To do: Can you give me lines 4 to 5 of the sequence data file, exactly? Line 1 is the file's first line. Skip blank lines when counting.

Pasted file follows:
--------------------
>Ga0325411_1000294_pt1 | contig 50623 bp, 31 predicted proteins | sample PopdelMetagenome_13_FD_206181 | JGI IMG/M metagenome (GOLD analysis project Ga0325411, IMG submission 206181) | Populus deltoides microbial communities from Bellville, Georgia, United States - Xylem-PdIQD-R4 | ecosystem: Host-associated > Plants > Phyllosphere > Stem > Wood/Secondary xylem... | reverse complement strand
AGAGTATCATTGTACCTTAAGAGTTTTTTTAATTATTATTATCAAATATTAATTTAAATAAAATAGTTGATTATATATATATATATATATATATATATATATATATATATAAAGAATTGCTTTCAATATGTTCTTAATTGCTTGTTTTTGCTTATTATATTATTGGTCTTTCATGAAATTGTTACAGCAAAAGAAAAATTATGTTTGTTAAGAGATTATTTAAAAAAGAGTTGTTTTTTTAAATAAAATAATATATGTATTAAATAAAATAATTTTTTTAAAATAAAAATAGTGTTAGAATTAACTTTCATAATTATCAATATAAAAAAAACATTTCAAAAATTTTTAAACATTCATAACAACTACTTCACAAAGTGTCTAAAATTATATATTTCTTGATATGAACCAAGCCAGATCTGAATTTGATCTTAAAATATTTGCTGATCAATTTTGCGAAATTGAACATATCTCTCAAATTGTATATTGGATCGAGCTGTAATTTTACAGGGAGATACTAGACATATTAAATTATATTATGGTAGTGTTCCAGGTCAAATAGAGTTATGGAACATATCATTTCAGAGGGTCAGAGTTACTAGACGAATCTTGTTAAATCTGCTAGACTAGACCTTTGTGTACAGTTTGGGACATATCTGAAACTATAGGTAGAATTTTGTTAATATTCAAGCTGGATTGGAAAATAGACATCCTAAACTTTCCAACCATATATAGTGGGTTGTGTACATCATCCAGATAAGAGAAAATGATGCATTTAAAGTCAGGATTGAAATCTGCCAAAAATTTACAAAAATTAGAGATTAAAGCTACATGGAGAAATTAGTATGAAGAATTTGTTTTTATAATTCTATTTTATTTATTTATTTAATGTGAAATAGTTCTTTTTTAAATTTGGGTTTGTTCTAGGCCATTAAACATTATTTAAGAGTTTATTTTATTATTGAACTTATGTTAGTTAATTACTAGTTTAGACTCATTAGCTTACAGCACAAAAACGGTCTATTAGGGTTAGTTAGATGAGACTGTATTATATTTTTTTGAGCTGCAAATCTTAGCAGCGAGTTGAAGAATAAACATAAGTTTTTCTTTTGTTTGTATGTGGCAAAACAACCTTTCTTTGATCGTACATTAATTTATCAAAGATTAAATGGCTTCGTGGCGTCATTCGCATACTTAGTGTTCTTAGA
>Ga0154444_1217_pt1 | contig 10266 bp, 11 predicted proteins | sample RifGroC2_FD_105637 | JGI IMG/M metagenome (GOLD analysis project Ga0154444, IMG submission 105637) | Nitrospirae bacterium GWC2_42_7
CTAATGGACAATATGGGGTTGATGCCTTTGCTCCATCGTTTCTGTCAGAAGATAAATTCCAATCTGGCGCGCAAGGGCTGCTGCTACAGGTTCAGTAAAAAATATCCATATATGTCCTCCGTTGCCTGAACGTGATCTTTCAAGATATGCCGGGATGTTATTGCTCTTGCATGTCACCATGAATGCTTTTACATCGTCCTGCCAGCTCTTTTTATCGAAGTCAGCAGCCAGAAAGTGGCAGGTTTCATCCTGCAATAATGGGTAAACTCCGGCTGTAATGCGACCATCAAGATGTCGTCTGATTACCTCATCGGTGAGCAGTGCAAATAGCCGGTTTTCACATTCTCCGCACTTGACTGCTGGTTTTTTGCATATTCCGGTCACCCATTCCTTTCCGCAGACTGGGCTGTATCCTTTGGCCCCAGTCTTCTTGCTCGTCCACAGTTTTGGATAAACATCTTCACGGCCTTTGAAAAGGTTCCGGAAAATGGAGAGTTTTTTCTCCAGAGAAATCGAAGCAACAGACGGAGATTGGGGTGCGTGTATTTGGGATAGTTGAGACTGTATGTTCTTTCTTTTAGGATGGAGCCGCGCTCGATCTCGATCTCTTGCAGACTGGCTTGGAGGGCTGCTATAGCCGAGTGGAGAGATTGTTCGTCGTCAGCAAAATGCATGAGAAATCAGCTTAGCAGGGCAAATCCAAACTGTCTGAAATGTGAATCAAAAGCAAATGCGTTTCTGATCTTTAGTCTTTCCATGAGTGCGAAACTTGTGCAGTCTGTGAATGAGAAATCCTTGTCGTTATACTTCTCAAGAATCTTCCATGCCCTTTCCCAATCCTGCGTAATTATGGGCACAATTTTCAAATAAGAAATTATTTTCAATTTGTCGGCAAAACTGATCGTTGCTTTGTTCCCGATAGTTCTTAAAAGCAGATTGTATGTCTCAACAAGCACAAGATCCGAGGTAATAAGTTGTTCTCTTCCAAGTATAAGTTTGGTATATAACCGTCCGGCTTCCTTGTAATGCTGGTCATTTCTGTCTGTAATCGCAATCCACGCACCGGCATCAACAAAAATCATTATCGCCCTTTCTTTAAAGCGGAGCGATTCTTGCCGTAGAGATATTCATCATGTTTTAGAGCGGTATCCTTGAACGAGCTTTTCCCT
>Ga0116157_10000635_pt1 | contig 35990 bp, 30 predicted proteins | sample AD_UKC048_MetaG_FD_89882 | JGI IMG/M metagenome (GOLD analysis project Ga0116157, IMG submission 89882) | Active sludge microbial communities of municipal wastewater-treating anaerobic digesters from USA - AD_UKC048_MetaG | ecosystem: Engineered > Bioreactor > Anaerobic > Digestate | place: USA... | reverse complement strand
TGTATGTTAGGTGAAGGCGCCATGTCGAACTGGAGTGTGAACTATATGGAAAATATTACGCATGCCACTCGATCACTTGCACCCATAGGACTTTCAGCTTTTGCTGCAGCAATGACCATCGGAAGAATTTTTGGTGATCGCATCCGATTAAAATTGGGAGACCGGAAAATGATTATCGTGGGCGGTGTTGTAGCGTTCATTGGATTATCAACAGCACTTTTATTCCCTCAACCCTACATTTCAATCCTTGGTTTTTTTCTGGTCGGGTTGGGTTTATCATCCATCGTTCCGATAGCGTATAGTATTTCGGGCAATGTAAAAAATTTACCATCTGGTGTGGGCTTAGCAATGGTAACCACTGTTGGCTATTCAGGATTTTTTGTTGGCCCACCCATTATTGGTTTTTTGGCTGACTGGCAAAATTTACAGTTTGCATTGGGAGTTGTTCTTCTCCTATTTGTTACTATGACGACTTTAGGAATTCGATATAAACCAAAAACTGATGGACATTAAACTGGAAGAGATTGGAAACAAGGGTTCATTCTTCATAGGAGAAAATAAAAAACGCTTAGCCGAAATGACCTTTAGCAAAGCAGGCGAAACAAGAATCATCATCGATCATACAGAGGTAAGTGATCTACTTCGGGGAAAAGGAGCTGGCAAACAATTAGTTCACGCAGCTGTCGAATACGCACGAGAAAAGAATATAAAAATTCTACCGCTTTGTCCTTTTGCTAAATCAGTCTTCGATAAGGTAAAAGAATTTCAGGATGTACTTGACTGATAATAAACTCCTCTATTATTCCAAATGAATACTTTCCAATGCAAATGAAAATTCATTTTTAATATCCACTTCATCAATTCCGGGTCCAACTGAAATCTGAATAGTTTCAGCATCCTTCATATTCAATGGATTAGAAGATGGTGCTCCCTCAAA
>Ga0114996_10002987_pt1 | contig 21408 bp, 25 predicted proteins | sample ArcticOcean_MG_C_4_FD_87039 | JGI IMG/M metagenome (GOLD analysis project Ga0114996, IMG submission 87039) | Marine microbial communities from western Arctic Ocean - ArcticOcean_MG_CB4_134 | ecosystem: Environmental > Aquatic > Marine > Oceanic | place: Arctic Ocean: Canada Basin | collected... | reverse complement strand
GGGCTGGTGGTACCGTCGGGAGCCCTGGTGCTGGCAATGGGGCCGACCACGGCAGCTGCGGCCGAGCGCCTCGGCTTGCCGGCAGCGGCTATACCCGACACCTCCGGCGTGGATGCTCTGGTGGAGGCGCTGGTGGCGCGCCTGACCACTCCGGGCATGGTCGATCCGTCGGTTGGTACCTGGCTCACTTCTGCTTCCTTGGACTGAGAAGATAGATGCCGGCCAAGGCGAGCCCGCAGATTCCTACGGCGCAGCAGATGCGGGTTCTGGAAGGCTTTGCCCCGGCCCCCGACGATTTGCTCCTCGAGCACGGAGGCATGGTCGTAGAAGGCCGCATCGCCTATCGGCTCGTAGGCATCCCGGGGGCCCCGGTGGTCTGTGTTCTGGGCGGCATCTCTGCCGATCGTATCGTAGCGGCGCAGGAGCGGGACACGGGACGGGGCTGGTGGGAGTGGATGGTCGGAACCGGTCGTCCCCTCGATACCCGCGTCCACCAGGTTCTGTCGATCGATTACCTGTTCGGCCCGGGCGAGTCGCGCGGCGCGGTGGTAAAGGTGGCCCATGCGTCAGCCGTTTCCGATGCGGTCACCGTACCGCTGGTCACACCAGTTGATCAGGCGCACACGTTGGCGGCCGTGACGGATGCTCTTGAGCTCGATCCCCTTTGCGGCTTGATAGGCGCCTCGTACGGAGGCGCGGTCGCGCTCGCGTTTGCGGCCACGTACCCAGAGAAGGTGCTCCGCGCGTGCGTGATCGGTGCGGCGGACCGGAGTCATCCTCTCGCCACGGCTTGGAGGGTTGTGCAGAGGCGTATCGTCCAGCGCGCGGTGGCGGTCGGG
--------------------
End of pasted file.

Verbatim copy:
CTAATGGACAATATGGGGTTGATGCCTTTGCTCCATCGTTTCTGTCAGAAGATAAATTCCAATCTGGCGCGCAAGGGCTGCTGCTACAGGTTCAGTAAAAAATATCCATATATGTCCTCCGTTGCCTGAACGTGATCTTTCAAGATATGCCGGGATGTTATTGCTCTTGCATGTCACCATGAATGCTTTTACATCGTCCTGCCAGCTCTTTTTATCGAAGTCAGCAGCCAGAAAGTGGCAGGTTTCATCCTGCAATAATGGGTAAACTCCGGCTGTAATGCGACCATCAAGATGTCGTCTGATTACCTCATCGGTGAGCAGTGCAAATAGCCGGTTTTCACATTCTCCGCACTTGACTGCTGGTTTTTTGCATATTCCGGTCACCCATTCCTTTCCGCAGACTGGGCTGTATCCTTTGGCCCCAGTCTTCTTGCTCGTCCACAGTTTTGGATAAACATCTTCACGGCCTTTGAAAAGGTTCCGGAAAATGGAGAGTTTTTTCTCCAGAGAAATCGAAGCAACAGACGGAGATTGGGGTGCGTGTATTTGGGATAGTTGAGACTGTATGTTCTTTCTTTTAGGATGGAGCCGCGCTCGATCTCGATCTCTTGCAGACTGGCTTGGAGGGCTGCTATAGCCGAGTGGAGAGATTGTTCGTCGTCAGCAAAATGCATGAGAAATCAGCTTAGCAGGGCAAATCCAAACTGTCTGAAATGTGAATCAAAAGCAAATGCGTTTCTGATCTTTAGTCTTTCCATGAGTGCGAAACTTGTGCAGTCTGTGAATGAGAAATCCTTGTCGTTATACTTCTCAAGAATCTTCCATGCCCTTTCCCAATCCTGCGTAATTATGGGCACAATTTTCAAATAAGAAATTATTTTCAATTTGTCGGCAAAACTGATCGTTGCTTTGTTCCCGATAGTTCTTAAAAGCAGATTGTATGTCTCAACAAGCACAAGATCCGAGGTAATAAGTTGTTCTCTTCCAAGTATAAGTTTGGTATATAACCGTCCGGCTTCCTTGTAATGCTGGTCATTTCTGTCTGTAATCGCAATCCACGCACCGGCATCAACAAAAATCATTATCGCCCTTTCTTTAAAGCGGAGCGATTCTTGCCGTAGAGATATTCATCATGTTTTAGAGCGGTATCCTTGAACGAGCTTTTCCCT
>Ga0116157_10000635_pt1 | contig 35990 bp, 30 predicted proteins | sample AD_UKC048_MetaG_FD_89882 | JGI IMG/M metagenome (GOLD analysis project Ga0116157, IMG submission 89882) | Active sludge microbial communities of municipal wastewater-treating anaerobic digesters from USA - AD_UKC048_MetaG | ecosystem: Engineered > Bioreactor > Anaerobic > Digestate | place: USA... | reverse complement strand